Hey guys! I hope everyone had a great holiday and a happy new year!!!!!! I spent the month with family traveling around Asia, first to India, then Cambodia, and finally Vietnam. It was an amazing experience altogether, but I'm going to talk about some of the highlights and a few interesting things I noticed about each place.
We started our adventure in Kerala, a state in the south-west region of India, where the most common languages spoken are Malayalam and Tamil. We stayed at an Ayurvediv Resort in the city of Chowara Beach called Ideal. I loved it there, everybody was absolutely lovely! We spent the morning doing yoga with an instructor, then went to breakfast, and then would each get ayurvedic treatments, consisting of massages with different powders, oils, and other treatments depending on what we had discussed with the doctor our first day. We went on quite a few day trips as well and saw a many different, beautiful parts of Kerala. Kovalom beach was very nearby and we explored it whenever we would go there to eat. It was a lot like Venice beach in California. It had a very laid back vibe, lots of friendly people, lots of stray dogs, and not too clean but also not super filthy. We were taken on a speedboat one afternoon. I love boats, especially fast ones, so I had a blast. I made the mistake of sticking my hand out of the boat and got soaked when water would splash against my hand and into the boat. I also managed to get some pictures and video without having my phone fly into the water. The driver of the boat was insane as well, he took pictures of us on our phones and cameras while driving the boat in a small circle very quickly. We met a driver who took us around and introduced us to people who lived in the small cities. It was appalling and incredible at the same time to see how some of these people lived. We brought new notebooks to pens to two lovely children who had nearly nothing and were so happy and grateful. Some of these families lives in houses with nothing. No furniture, no couches, not even fully built walls, but for what they did have, they were more than grateful. It was a really beautiful thing to see. We also got to see a Kalari show. Kalari is an Indian martial art that originated in the state of Kerala. It was amazing. There were boys from the age of 7 to the age of 30 or 40 fighting with all sorts of weapons, knives, sticks, fire, etc. Just one of the little boys has more physical strength than me and my family have altogether! My favorite part of India was visiting the elephant rehabilitation center at Neyyar Dam. Elephants are some of the most sublime, stunning creatures to walk this earth in my opinion. We saw all sorts of elephants from babies, to full grown ones. We got to see the babies bathe and help the men bathe them. There was one baby in particular that caught my attention and that I will never forget. He was so loving and sweet. When I went in the water to help bathe him, all he wanted to do was play. He putting his trunk on me and at some point, wrapped his trunk around my ankle which was underwater while laying on his side. I, stupidly, took my iphone in to take pictures while this was going on. I'm shocked I didn't drop it into the water. This was the sweetest elephant I had come across, and the energy and light I obtained from this beautiful animal is something I will always carry with me. I also miss the food a ton!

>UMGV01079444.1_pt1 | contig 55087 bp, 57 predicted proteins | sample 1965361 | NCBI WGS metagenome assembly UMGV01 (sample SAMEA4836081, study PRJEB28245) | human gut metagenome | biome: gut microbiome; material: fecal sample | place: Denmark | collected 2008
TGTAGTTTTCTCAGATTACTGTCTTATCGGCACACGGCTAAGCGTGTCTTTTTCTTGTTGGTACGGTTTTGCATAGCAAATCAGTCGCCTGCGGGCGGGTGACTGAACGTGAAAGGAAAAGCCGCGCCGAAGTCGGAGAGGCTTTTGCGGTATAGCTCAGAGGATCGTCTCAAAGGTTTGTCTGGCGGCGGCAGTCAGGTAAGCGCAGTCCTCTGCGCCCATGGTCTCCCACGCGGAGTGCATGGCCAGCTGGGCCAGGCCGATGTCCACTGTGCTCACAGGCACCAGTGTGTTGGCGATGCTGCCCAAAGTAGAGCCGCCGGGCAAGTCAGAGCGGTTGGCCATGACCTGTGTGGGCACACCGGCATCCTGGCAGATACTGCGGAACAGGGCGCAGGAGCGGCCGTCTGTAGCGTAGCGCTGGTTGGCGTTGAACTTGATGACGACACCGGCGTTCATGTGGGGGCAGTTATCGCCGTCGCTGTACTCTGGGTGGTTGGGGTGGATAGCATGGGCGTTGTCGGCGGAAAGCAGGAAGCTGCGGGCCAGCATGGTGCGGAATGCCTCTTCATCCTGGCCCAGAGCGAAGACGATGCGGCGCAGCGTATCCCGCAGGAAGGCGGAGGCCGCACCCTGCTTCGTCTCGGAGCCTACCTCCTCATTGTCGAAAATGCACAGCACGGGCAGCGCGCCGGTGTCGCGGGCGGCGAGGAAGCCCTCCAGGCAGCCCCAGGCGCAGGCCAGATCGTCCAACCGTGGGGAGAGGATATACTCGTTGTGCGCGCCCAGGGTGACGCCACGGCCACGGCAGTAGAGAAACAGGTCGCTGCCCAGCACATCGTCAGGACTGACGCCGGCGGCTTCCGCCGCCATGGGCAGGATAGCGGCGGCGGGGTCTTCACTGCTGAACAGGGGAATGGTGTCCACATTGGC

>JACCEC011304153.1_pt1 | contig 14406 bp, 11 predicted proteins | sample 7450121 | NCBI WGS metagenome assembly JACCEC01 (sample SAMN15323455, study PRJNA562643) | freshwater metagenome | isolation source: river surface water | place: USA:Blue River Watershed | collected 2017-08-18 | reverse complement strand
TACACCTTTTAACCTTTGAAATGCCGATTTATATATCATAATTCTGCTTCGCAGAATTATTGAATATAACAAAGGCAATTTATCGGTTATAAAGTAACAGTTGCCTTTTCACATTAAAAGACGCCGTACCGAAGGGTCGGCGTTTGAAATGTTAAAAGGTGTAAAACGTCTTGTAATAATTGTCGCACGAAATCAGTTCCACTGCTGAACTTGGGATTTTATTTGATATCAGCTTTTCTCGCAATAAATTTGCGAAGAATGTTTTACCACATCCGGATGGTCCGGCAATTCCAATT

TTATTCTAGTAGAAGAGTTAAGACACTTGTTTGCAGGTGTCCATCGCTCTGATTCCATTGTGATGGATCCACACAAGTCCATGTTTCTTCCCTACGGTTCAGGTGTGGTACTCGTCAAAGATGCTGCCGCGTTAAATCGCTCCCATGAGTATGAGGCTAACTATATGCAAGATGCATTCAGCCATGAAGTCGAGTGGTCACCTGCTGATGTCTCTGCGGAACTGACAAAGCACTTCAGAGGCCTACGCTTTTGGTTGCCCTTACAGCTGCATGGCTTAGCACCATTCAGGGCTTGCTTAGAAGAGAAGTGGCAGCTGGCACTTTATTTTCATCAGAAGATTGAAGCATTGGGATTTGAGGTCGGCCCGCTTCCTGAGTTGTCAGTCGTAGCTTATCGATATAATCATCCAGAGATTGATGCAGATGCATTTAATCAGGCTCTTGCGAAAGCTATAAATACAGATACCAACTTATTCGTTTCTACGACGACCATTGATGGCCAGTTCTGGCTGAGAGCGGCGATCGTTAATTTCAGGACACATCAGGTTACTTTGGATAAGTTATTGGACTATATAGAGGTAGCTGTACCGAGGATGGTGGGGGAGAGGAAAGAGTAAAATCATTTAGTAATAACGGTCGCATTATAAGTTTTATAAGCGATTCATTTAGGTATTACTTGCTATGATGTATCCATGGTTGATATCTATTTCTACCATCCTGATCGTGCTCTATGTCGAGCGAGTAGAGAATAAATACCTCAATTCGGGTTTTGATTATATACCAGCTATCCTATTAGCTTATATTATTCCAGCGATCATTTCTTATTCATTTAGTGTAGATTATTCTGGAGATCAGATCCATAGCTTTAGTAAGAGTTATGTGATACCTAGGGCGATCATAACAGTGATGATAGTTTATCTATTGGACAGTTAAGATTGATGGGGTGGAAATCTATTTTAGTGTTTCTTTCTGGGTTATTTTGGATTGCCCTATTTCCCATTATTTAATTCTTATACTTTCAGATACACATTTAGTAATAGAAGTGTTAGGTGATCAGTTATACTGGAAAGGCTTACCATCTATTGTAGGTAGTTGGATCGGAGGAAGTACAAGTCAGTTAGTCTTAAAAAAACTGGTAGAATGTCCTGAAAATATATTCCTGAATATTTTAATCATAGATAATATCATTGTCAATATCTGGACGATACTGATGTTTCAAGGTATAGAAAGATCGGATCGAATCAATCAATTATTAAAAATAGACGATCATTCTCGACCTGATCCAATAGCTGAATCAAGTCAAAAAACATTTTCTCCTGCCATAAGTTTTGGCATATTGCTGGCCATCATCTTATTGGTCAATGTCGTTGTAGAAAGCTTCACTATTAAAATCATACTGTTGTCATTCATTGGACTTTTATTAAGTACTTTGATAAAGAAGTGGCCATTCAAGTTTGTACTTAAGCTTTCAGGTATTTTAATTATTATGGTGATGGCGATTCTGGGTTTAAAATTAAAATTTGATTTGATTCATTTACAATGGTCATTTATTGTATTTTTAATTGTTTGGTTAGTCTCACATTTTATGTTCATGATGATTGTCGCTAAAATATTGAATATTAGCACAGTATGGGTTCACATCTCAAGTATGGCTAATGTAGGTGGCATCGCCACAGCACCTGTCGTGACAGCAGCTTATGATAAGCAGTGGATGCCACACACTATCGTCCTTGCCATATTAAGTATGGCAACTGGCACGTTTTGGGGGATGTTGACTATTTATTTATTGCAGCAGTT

The next place we visited was a little city in Cambodia called Siem Reap. It is basically a city which was built for tourists nearby their amazing temples, the main one being Angkor Wat. We visited many of the temples and spent a good amount of time in the town as well. Cambodia is a very poor, war torn country. It was so sad to see little children selling things on the sides of the roads, not going to school and just begging for people to buy something, even if it's just for one dollar. We visited a fisherman's village by boat, where many families had their houses on the water, and would have to move them during the year when the rain would make the river rise. Most people used hammocks to lay down, sit and sleep. While on the boat, we also visited an orphanage on the water. It was Christmas Eve. We brought them soup and noodles to eat. It was really sad. There was music playing and while many of the smaller children danced and enjoyed themselves like nothing was wrong, many of the children, especially the older ones, just sat in the corners looking extremely sad. They looked lost and like they didn't know what they would do with the rest of their lives. The most disturbing thing about it, was the 12 and 13 year old girls already had makeup caked on their faces and were dressed in ways you would see girls in their 20s dressing. Who knows how they are being brought up... It put me in a very melancholy state. The town of Siem Reap itself was a very cool, fun place. There was a river running down the main street which was lit up at night with colorful Christmas lights. When you got into town, everything was basically walking distance. Everyone was so friendly and nice. On Christmas day, we went to the night market and explored pub street. I ended up making friends with some locals and danced with them the entire night. They look me to another nightclub a bit out of town which was awesome. It was packed, dimly lit with insane lights, and the music was fantastic for dancing! I then rode around outside of town on a motorcycle with one of the friends I met until around three in the morning. It's crazy how dark and empty it gets at night. The temples were a whole other thing. They were just incredible. We saw the sunrise at Angkor Wat, which is something everyone who visits Cambodia must do at least once! We visited Angkor Tom, a temple made up of giant engraved stone faces. It was creepy, haunting and stunning all at once! My personal favorite was Banteay Srei, a temple built purely by women. Every piece grand piece of stone had gorgeous pieces of art carved into them, everything from women, to gods, to goddesses, to elephants, to fighting men. What was really incredible was how fallen apart some of these temples were and had been in the past, yet they managed to savor them and keep them standing. Cambodia was a really beautiful place. The food though, for all my foodie friends, wasn't too good at all!